The initial drilling of 1,550 feet brought out 50 inches of water. Since that time the tunnel has been lengthened to about 2650 feet. Owing to sedimentation, however, the output has considerably decreased.
This water is a godsend to water users, both domestic and commercial, in the district from San Antonio School to and including the Topa Topa ranch.
The first officers of the company were Philip Pierpont, president, Denham Lord, vice-president, Hal Gorham, secretary-treasurer, A. L. Dodge and J. Myrick, Jr.
There are about fifty stockholders. Water is distributed by meter control and amount of water is allocated in accordance with the amount of stock held.
The 1929 Project
On August 2, 1929 another project for the development of water was launched. The object of this endeavor was to develop a water supply mainly for irrigation purposes, although provision was made for city participation if desired. The territory included a wide area in the vicinity of Ojai and Ventura.
The immediate plan was to call an election in this area to form a district with power to levy a tax on the property involved for the purpose of an extensive survey. The election, set for January 14, 1930, failed to carry.
The prime mover of the project in this section was Gird Percy. Mr. Percy was a splendid type of citizen and very popular. He served a term as president of the Lions Club.
The 1938 Project
On the evening of November 22, 1938, a meeting of the citizens of Ojai was called under the auspices of the Ojai Valley Chamber of Commerce. The meeting took place in the high school auditorium and was called to order by Dr. Charles T. Butler, president pro-tem of the Chamber of Commerce.
The purpose of the meeting was to discuss feasibility of taking advantage of Federal aid under certain congressional enactments concerning the establishment of districts for the purpose of water conservation by check dams, spreading or otherwise, and also pertaining to drainage development. There was considerable discussion after John Dron explained the details of the act.
The following persons were selected to arrange the preliminaries: R. S. Dennison, H. W. Gerry, John Barnard, Charles T. Butler and Clarence Mattson. This committee elected Dr. Butler its chairman.
In the good old American way an opposition group developed, led by Alfred Reimer. All through the year 1939 the controversy pro and con went on, occupying a great deal of newspaper space and creating a certain amount of bitterness. In December of 1939 the matter was argued before the supervisors to determine whether or not they would approve the calling of an election to settle the case. The supervisors turned it down and that was that.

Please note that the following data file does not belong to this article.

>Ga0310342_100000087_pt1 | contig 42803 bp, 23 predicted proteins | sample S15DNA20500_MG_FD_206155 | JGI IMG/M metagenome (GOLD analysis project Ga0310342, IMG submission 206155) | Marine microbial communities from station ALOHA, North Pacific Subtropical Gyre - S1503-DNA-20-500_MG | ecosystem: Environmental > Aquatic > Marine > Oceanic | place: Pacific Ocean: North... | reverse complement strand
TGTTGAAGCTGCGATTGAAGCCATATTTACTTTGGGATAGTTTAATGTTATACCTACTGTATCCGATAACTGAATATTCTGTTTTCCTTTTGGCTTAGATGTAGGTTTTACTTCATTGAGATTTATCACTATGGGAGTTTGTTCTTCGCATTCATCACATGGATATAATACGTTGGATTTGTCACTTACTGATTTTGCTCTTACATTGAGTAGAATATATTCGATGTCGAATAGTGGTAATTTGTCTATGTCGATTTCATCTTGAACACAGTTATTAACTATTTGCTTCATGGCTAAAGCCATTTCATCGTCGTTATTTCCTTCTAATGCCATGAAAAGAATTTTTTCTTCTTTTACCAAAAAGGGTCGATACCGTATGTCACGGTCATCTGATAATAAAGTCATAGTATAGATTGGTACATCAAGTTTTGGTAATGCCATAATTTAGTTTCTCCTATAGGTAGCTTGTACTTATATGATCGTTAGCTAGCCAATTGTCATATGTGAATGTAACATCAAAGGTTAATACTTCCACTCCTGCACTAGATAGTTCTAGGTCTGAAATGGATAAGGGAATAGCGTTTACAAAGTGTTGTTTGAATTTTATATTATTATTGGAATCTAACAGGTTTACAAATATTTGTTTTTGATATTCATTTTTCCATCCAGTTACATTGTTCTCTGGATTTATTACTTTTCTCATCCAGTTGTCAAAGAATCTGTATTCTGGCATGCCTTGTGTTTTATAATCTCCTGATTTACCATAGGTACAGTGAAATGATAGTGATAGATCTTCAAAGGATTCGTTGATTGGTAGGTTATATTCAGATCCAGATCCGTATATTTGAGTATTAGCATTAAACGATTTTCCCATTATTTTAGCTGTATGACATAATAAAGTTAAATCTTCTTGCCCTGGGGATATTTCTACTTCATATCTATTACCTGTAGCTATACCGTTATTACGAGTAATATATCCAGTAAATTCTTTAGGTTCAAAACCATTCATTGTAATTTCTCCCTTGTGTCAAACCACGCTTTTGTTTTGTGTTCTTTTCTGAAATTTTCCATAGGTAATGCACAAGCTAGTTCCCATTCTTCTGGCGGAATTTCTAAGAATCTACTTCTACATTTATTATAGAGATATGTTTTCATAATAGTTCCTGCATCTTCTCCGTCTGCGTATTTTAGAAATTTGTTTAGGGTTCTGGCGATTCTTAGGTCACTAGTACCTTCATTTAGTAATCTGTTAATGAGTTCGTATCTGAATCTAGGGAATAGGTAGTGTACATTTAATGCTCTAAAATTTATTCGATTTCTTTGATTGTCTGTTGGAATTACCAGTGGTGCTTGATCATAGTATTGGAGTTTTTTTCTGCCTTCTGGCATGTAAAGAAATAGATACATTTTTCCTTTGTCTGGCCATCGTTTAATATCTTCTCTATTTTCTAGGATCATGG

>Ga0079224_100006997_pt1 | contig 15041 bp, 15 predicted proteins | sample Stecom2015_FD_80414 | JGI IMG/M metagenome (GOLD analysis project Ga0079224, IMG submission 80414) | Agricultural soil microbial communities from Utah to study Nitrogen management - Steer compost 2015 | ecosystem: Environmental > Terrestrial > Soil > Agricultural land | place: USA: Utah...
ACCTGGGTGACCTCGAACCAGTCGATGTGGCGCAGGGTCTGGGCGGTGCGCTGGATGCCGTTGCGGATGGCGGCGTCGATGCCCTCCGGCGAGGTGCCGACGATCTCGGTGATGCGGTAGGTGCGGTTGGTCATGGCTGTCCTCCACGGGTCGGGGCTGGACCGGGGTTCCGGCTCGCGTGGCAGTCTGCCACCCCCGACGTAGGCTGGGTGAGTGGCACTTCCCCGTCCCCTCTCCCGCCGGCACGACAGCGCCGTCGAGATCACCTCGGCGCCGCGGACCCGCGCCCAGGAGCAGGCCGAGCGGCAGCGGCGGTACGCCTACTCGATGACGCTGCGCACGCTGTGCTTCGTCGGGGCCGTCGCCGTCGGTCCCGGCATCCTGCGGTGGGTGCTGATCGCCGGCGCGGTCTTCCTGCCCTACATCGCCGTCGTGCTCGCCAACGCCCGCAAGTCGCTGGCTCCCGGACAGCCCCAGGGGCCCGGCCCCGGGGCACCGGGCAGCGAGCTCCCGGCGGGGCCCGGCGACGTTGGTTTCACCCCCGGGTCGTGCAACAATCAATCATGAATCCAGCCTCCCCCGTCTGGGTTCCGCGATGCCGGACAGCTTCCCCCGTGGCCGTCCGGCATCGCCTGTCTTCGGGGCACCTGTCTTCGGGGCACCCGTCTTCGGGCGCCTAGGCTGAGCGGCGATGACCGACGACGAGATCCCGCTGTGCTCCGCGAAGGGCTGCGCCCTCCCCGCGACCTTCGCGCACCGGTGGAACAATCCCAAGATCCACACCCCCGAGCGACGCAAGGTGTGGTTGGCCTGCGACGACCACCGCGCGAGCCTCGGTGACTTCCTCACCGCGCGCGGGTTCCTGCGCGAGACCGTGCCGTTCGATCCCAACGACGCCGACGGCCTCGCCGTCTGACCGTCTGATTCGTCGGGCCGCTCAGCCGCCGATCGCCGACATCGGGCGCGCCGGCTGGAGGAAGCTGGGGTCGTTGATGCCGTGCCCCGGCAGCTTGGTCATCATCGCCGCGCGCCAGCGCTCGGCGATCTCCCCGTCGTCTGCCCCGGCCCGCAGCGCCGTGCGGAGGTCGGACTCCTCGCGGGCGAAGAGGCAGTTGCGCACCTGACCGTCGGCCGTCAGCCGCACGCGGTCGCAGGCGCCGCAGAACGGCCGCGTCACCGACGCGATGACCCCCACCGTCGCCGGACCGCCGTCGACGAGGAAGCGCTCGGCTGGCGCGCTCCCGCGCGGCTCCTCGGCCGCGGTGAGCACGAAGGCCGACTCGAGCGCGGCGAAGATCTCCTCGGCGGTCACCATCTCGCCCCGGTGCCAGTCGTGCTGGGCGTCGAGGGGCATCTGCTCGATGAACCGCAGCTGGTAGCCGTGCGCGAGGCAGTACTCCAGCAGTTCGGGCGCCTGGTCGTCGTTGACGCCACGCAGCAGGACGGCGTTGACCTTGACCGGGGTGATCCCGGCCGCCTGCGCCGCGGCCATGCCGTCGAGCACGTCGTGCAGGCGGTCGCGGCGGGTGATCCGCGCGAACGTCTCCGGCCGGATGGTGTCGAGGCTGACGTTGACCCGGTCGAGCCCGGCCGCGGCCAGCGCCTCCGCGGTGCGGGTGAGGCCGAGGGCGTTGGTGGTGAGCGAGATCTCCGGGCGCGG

The 1945 Project
The latest effort for water development was made in the summer of 1945 when it was proposed to put to the vote of the people the formation of the Ventura County Flood Control District. Ventura and Ojai were put in Zone 1 of the district.
The plan was to build two dams in the Matilija Canyon to control the flood waters for the use of Ventura and Ojai. Meetings were held to explain the matter and on October 16, 1945, an election took place in Ventura and Ojai calling for a bond issue of $3,400,000. The vote was in the affirmative by the narrow margin of 85.
Note: This article was written by Emily Thacher Ayala and first appeared in Edible Ojai, No. 22, Fall 2007. It has been slightly modified and contains additional photographs.
Until the desert knows That Water grows His sand suffice But let him once suspect That Caspian fact Sahara dies.
Emily Dickenson, No. 1291
We do live in a desert—ok, that’s a bit of exaggeration used by many writers about Southern California–but when my great-grandfathers arrived here, one from England and the other from New England, they found a far different place in the Ojai Valley than what they had left behind. The sage and sumac embedded in dry rocky ground, the oak woodlands with their grasses and burr clover that had literally saved the Hispanic bovine bacon for more than a century. There was no water from the sky for most of the year and all too briefly there could be too much. My great-grandfather, Sherman Thacher, in his first year upon arrival and working at his older brother’s fledgling orange orchard on the east end Grand Avenue wrote to his mother in New Haven, Connecticut that, “Edward planted and God refused to water.” Irrigation water had to be hauled by barrel to the thirsty trees before dams, ditches, flumes and furrows were constructed over the next few decades. Indeed, irrigation was by far the most time-consuming and constant portion of the early farmers’ labors. From the other side of my Ojai roots, my grandfather, Elmer Friend, always said about his spring, summer and fall efforts of constructing and maintaining the thirsty furrows that he had “moved every rock in the Ojai Valley at least twice,” a bit of hyperbole I never heard any of his contemporaries deny him. Look at those massive stone walls in the East End and you also may begin to believe. And, of course, thanks to their efforts our valley is now a far different place that they have left as a legacy to us to labor in and enjoy ourselves.